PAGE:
i have also managed to drag my cousin back into skiing after a brief hiatus. He's also much better than I am and like my old college buddy is great to ski with as he challenges me to 1. keep up with him and 2. hit runs that I might avoid when skiing by myself.

all that said, I think having a buddy or people to ride with is the easiest way to instill confidence.

i was riding solo at Keystone a few seasons back and was apprehensive about entering the cat accessed powder fields, primarily because I'd never been to the mountain before and they had signs posted warning you not to ski by yourself. The folks I rode up on the lift with were heading for the pow and when they saw me standing at the gate they said "Are you by yourself? Why don't you ride with us?" I ended up having a great couple of runs with them and have kept in touch and ridden with them since.

Since you're at a resort, hook up with some of the other workers and i guarantee the more you ride with other folks, the more confident you'll get.

As for Tyrone? I think he might be in a class by himself (Cirque, I wouldn't hit Jim's Chute, either! But now my interest is piqued about School Chute). Speaking of which, you might want to connect with some of the Bears here.

While I know I'm not in the same league as Tyrone, I have met somebody who has ridden with him and he says he's a solid bloke. Smoked him on some of the runs, but fun to try and keep up with.

Me, I'm actually looking forward to meeting up with some of the folks during the season and upping my game.
post #145 of 155
I haven't read this whole thread, just skimmed a bit, but thought I'd share my perspective.

In the past couple years, I have made huge strides in my skiing. Things I used to looks at as just unbelievable to me, I have now done without really even being afraid at all.

The biggest difference? Just being calm.

I used to listen to loud music while skiing, to try and amp myself up to do things I was afraid to. I used to do things akin to chest thumping before attempting airs or lines. I remember becoming paralizyed with fear on a very small (about five foot) air I had done countless times before, to the point I had to go around it.

I'm not sure how, but something changed. Somehow, I was able to start just being relaxed when I skied. This cleared my head enough my body awareness became much better, I was able to focus on my technique much more. I was able to decide whether on not to do things based upon my ability and the present conditions, not just my fear. I remember one air in particular. It is on a mogul run, there is a bit of a flatter section, then the pitch drops off again. Right where it drops off, there is a rather large flat topped mogul, in the summer it is a small rock outcropping, which forms an awesome takeoff. After this, for some reason, moguls do not form on the landing. The landing is nice and smooth, the perfect pitch, but about 100 yards later, the runout is through a feild of small moguls.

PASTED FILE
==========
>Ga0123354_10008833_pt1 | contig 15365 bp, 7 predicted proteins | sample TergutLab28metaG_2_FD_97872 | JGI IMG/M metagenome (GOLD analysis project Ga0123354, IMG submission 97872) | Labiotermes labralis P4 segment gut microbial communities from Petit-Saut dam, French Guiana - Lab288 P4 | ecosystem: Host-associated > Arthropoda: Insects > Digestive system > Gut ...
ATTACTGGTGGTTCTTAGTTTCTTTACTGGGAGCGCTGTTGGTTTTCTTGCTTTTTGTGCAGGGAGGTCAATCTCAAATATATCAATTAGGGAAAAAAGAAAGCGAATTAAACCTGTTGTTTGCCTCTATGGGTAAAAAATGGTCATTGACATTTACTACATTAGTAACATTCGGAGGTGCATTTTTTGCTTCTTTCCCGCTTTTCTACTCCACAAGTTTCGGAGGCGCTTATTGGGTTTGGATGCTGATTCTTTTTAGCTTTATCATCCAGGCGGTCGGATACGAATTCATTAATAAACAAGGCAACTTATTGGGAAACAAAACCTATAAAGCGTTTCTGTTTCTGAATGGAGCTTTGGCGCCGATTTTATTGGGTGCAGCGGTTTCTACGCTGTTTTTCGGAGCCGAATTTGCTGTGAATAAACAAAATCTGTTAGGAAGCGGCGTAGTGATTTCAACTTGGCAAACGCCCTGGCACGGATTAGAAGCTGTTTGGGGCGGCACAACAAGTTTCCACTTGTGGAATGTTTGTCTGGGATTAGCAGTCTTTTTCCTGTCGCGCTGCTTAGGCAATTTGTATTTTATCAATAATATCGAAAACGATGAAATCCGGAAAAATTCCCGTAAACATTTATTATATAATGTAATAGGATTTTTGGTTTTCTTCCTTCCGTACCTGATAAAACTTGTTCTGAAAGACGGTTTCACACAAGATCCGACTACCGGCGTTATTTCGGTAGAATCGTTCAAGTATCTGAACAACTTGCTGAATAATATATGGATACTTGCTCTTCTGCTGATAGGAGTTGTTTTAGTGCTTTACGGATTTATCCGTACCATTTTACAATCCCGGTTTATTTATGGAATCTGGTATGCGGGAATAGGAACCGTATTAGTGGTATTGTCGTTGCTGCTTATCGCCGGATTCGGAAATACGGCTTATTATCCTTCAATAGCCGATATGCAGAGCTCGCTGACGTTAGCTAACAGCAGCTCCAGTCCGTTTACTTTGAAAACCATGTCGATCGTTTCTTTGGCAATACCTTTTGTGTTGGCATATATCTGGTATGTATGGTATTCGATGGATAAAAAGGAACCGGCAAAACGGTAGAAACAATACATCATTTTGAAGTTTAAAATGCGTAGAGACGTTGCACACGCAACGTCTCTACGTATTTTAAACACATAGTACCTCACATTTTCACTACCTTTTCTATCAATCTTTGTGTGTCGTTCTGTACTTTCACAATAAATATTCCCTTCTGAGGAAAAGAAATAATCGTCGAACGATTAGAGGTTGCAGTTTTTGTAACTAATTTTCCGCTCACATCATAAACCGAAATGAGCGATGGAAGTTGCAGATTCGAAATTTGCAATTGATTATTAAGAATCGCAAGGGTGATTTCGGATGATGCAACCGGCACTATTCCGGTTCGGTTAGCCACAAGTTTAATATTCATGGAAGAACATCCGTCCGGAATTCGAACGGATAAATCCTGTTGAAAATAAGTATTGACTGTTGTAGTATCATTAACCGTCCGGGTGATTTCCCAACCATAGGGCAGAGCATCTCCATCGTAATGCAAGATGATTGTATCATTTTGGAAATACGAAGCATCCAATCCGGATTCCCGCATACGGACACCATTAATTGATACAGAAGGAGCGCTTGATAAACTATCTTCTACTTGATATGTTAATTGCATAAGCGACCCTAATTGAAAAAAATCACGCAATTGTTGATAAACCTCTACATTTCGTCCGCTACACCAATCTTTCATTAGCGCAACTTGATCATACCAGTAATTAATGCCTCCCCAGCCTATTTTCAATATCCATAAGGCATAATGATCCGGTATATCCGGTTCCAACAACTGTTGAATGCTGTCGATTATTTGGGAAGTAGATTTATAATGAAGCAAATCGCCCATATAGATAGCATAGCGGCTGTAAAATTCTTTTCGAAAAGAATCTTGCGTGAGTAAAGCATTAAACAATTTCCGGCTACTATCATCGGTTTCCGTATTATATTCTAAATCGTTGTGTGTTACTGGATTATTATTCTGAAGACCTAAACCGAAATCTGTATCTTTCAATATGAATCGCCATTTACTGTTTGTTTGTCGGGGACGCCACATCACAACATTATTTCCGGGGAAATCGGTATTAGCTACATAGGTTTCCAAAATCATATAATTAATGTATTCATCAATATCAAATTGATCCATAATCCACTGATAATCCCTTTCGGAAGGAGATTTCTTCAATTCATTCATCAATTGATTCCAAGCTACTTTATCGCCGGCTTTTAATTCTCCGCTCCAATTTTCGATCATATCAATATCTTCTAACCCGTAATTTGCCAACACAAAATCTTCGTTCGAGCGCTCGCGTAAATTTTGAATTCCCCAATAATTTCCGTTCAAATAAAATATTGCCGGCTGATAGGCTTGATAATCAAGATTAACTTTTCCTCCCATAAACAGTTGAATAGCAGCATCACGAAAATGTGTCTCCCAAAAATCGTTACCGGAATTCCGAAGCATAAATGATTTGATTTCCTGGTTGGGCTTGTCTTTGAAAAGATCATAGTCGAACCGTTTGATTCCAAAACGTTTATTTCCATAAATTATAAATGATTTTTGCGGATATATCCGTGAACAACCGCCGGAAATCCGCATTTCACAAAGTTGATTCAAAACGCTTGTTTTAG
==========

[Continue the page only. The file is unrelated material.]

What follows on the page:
I had aired off this several times when there was fresh snow to make to moguls a bit smoother. One warm day in february I was taking a few laps alone one my lunch break. I saw the landing and runout from this air had turned to corn. Without ever feeling any fear, I decided to just send it. I hit it fast and smooth. The moment sticks in my mind perfectly. It felt like slow motion. I felt perfectly balenced. I remember two guys on the lift cheering. I was so relaxed I looked over and made eye contact with them before looking down towards my landing. I stomped the landing perfectly, straightlined out through the moguls without a problem.

I rode the lift up again, looking for my tracks, which were imprinted perfectly in the corn snow I stomped the landing so perfectly you could see the outline from the swallowtails on the backs on my skis. Turns out it was not only the biggest I'd ever hit that particular feature, but the biggest air I'd ever done, by far, in mediocre conditions with a very difficult runout. I won't say how big, because this story isn't about bragging, its just about being able to quiet your mind. Riding up the lift a sense of calm, quiet euphoria overcame me. I skied back down and went back to work, not even needing to tell anyone what I had done, I just felt great the rest of the day. That sense of euphoria, and the sense of being in slow motion, flying through the air in perfect control, were simply incredible. It sounds cliche, but the best high I can possibly imagine, not even an adreniline rush, but a calm peaceful euphoria.


This past semester in psych class, my professor was talking about how the best atheletes were the ones who could switch between the sympathetic and parasympathetic nervous systems at will. (the example he used was the difference between brute strength of driving vs the finesse of putting). When he said this, I smiled to myself, knowing exactly what he was talking about. I think skiing requires you to mix the two together with perfect balence in order to have the balence, confidence, and power to do difficult things well, and safely.
post #146 of 155